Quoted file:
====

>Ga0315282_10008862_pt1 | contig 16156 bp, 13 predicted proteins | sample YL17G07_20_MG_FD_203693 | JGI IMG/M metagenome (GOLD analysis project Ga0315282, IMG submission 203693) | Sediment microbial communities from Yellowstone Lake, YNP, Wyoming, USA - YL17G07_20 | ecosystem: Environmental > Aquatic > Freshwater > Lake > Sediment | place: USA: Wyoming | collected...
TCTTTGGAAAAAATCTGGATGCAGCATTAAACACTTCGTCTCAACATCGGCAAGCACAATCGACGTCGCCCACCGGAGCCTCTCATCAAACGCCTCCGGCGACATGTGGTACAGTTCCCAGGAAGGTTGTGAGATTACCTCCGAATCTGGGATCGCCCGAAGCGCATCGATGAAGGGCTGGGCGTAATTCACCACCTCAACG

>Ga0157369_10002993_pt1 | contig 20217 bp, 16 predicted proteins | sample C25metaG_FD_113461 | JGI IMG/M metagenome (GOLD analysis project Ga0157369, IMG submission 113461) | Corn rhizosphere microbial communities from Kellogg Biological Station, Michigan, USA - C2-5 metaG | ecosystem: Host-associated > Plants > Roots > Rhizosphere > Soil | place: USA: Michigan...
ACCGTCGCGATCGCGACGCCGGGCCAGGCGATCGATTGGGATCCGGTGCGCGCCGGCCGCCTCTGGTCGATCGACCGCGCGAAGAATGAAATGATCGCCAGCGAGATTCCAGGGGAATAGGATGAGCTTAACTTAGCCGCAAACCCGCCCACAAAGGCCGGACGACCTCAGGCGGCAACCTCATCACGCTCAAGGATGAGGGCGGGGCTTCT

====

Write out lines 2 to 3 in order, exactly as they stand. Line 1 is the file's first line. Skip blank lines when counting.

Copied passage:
TCTTTGGAAAAAATCTGGATGCAGCATTAAACACTTCGTCTCAACATCGGCAAGCACAATCGACGTCGCCCACCGGAGCCTCTCATCAAACGCCTCCGGCGACATGTGGTACAGTTCCCAGGAAGGTTGTGAGATTACCTCCGAATCTGGGATCGCCCGAAGCGCATCGATGAAGGGCTGGGCGTAATTCACCACCTCAACG

>Ga0157369_10002993_pt1 | contig 20217 bp, 16 predicted proteins | sample C25metaG_FD_113461 | JGI IMG/M metagenome (GOLD analysis project Ga0157369, IMG submission 113461) | Corn rhizosphere microbial communities from Kellogg Biological Station, Michigan, USA - C2-5 metaG | ecosystem: Host-associated > Plants > Roots > Rhizosphere > Soil | place: USA: Michigan...